So first of all, as you can see from the about me, I’m currently in a marketing position at a local Toronto up-and-coming company. However — what you may not know about me, is that I actually used to test and review beauty products for one of Canada’s largest news paper chains for Dose.ca (part of Canwest/Postmedia Network — they own National Post, Vancouver Sun, Montreal Gazette, etc.)
One of my assignments was to test and review Great Lengths Hair Extensions — alas, where my love of extensions began. Here’s the articles/video that I did on my very first experience with extensions. You’ll see why I have such a passion for this industry — and why it’s so important to me to provide an AFFORDABLE solution to other gals out there (seriously, those Great Lengths would have cost me around $2400, if I hadn’t been reviewing them! #Crazypants!)
Beauty Buy or Beware: Great Lengths Hair Extensions
Extensions are a hairy situation, but this week we tested out Great Lengths, also known as the Rolls Royce of hair extensions.
Red carpet after red carpet, I’ve found myself wondering how the heck do stars go from a short ‘dos to long, luscious locks within days of appearances?
After a little Googling and a lot of ogling, I have found the answer: Great Lengths hair extensions. Celebrities including Jennifer Aniston, Cameron Diaz, Celine Dion, Christina Aguilera and Britney Spears have worn these luscious locks. Most famously, Paris Hilton found herself in the middle of a lawsuit after she allegedly ditched an extension brand she was being paid to endorse for Great Lengths. If those names aren’t enough to have you convinced, here’s another: this is the brand that Oprah herself has declared a winner.
As a style editor, I’ve had my fair share of hair ups and downs but my biggest complaint is how slowly my hair grows. I have experimented with clip-ins and bonded/glued extensions without much luck. So, I went on a mission to find out how I could achieve Kim Kardashian-esque locks.
Let me start by saying that Great Lengths isn’t for everyone. It’s expensive and you need to do a fair bit of research and leg work because they’re not available at every hair salon. Great Lengths technicians are trained and certified and the service is only offered in qualified salons. And trust me, you’ll be spending a lot of time with your technician, so I suggest finding someone that is as entertaining as they are qualified.
In my first meeting with my fabulous extension artist, Dee Gauthier from EMC2 salon in Toronto, we sat down and had a very long chat about what I was looking to achieve and how we were going to make it happen. We also discussed length, style and colour.
Great Lengths extensions are not only made with real human hair, theyâre actually sourced from Hindu Temples, where devotees sacrifice their locks in hopes of having their prayers answered. The Temple then sells the hair and the profits are put back into their communities to fund education, orphanages, health care and infrastructure projects.
Apart from being fair-trade, the hair is also treated with the utmost care after it is sourced. Instead of bleaching the hair to strip away the colour, Great Lengths uses a gentle process where they treat the hair in the same way as cashmere wool. Hair bundles are soaked in a “de-pigment” bath for 15-20 days before being soaked in a vegetable-based colour, which is slowly absorbed — ensuring that the hair that ends up on your head is the healthiest, most tangle-free hair possible.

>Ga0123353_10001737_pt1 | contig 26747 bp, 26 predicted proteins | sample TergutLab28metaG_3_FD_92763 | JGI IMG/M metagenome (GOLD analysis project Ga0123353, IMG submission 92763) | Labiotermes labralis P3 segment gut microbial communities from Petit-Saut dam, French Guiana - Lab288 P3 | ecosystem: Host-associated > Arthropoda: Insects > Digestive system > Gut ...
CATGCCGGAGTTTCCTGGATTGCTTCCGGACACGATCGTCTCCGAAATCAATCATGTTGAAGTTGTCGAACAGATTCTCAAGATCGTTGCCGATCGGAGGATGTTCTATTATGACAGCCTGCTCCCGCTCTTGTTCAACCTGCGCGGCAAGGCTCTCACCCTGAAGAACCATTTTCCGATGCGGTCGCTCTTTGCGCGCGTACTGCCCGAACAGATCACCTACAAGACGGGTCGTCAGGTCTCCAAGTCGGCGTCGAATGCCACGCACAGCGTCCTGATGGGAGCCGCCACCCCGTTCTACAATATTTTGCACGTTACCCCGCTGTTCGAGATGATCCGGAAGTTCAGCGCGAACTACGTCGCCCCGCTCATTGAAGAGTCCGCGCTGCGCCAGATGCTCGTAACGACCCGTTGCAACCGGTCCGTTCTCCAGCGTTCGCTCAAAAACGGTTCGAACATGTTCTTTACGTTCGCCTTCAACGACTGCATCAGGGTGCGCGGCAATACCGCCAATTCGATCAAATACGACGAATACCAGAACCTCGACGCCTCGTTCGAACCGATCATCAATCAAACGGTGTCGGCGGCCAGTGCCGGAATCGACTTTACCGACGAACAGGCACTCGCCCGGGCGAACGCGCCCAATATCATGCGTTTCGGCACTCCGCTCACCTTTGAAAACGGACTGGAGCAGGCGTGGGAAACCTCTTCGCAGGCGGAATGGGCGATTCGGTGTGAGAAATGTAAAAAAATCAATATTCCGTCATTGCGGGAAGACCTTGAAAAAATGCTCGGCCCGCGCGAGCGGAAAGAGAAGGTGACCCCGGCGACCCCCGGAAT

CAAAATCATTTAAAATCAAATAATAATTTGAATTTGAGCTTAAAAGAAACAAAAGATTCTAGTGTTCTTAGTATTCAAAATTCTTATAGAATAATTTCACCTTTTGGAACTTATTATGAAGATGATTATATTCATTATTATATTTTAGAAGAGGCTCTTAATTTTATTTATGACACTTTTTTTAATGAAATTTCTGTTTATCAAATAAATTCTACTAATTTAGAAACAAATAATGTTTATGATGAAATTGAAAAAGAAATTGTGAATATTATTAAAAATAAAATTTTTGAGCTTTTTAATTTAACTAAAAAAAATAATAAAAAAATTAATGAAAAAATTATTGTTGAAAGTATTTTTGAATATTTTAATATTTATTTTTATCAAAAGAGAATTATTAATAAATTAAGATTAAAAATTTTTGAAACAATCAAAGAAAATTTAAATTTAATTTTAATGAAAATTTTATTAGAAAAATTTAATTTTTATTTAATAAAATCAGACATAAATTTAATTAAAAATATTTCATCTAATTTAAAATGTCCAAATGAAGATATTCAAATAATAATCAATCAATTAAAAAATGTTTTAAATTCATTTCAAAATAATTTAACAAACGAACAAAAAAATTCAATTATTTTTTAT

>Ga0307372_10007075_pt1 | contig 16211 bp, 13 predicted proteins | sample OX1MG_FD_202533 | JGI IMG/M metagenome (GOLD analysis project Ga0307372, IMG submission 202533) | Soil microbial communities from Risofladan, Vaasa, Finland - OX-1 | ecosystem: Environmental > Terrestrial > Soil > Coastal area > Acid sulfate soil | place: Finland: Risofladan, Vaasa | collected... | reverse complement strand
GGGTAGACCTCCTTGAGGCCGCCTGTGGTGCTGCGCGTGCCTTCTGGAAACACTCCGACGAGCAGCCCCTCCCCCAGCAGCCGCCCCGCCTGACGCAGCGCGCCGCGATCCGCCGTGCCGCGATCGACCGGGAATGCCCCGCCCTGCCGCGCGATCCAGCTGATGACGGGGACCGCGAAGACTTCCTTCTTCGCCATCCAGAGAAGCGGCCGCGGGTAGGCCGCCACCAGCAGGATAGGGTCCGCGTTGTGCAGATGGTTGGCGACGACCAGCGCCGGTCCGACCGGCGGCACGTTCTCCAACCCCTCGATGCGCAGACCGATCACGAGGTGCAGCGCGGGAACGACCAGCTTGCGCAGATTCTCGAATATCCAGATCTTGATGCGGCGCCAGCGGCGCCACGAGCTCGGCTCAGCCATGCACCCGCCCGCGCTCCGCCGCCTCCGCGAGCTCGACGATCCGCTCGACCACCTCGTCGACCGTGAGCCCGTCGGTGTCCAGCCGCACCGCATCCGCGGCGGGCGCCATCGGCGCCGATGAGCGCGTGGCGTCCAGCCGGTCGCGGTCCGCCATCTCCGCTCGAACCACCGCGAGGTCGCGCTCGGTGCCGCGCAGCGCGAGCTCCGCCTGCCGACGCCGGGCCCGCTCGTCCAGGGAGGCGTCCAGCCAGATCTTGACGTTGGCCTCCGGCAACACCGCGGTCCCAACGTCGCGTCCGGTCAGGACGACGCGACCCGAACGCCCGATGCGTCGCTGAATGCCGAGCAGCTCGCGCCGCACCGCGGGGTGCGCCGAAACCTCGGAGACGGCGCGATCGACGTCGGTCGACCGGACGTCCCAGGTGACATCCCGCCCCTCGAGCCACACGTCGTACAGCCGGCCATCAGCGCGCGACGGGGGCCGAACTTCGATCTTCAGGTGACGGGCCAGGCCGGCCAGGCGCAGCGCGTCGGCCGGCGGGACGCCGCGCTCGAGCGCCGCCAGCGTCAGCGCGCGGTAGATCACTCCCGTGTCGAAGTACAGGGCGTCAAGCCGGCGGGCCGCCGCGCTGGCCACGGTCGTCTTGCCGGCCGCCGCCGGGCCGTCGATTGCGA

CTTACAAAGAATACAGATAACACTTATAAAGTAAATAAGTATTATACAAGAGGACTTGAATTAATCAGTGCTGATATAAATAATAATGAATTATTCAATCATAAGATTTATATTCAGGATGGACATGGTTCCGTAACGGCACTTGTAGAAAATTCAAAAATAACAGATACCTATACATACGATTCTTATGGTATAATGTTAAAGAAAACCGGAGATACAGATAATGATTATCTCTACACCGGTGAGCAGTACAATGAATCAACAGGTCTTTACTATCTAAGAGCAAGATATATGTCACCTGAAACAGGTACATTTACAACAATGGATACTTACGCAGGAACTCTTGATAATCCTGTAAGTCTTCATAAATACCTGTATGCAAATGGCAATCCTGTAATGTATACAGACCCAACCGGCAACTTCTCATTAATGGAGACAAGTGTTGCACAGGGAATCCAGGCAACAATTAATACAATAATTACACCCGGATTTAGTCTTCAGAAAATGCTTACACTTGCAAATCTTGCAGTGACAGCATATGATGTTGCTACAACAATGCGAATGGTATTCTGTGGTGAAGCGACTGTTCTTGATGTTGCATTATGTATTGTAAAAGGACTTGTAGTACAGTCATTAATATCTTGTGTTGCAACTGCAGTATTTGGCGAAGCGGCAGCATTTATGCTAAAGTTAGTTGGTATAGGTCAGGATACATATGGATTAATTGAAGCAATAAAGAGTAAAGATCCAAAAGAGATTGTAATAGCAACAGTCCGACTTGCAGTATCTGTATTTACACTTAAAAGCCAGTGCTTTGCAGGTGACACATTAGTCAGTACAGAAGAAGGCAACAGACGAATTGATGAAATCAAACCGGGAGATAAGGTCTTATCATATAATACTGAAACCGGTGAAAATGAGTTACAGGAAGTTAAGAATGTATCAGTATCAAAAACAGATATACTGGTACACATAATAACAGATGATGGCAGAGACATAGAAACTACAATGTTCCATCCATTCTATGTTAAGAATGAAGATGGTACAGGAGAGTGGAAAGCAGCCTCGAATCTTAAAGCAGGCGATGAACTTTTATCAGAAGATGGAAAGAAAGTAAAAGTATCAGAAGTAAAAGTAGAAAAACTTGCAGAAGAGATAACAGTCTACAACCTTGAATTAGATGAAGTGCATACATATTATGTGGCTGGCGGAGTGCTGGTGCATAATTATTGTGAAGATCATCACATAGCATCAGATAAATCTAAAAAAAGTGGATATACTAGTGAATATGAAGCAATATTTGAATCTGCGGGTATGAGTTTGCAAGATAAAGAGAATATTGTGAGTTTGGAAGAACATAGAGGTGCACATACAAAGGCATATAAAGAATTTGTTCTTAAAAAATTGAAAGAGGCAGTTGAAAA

One week after my initial consultation, Dee and I met again at the salon for the five-hour installation process. Yes, it takes five LONG hours. Row by row, Dee selected miniature sections of hair and matched them to the thickness of the bonds. Each bond of hair was then attached to my head by melting a keratin bond about a centimeter away from my roots. The bonds are so small, they’re almost impossible to see. Despite their size, they have staying power: these things will last anywhere from 4-6 months. At that time, you’ll have to get them professionally removed.
Five hours (and a sore bum) later, I had long, thick, Kim Kardashian-esque hair. Dee then cut, styled and curled my amazing new mane.
The adventure doesn’t end here, however. Maintenance is key for the upkeep of your new ‘do. Brushing is an essential part to keeping your locks looking luscious and it involves a bit of work. Brushing it in layers while hitting all the roots twice a day is a requirement — and it’s not as easy as it sounds! During my first week with my new extensions, it was too painful to do anything to it. It takes a while for your hair to grow a little so then the bonds aren’t so tight. Luckily, this was a short-term side effect and Iâm now free to do what I please with my new look.
I’ve had a lot of people ask me if I can still straighten it, wash it, and put it in a ponytail. The answers are yes, yes and yes. Obviously, you have to use care when styling, making sure that you don’t go over the bonds with a hot straightener or curling iron, but other than that, it’s business as usual.
So, this all sounds pretty sweet right? Well, everything has a downside and Great Lengthsâ happens to be the price. They don’t call them the Rolls Royce of hair extensions for nothing. Each person is different and the price varies from salon to salon and client to client. (For my super thick hair, the full-head process required eight bundles and would have cost approximately $2,400, but a woman with thin hair may have gotten away with using only three bundles). This treatment will take a bite out of your wallet — but is completely worth it if you’re looking to achieve movie star locks and have the movie star budget to back it up.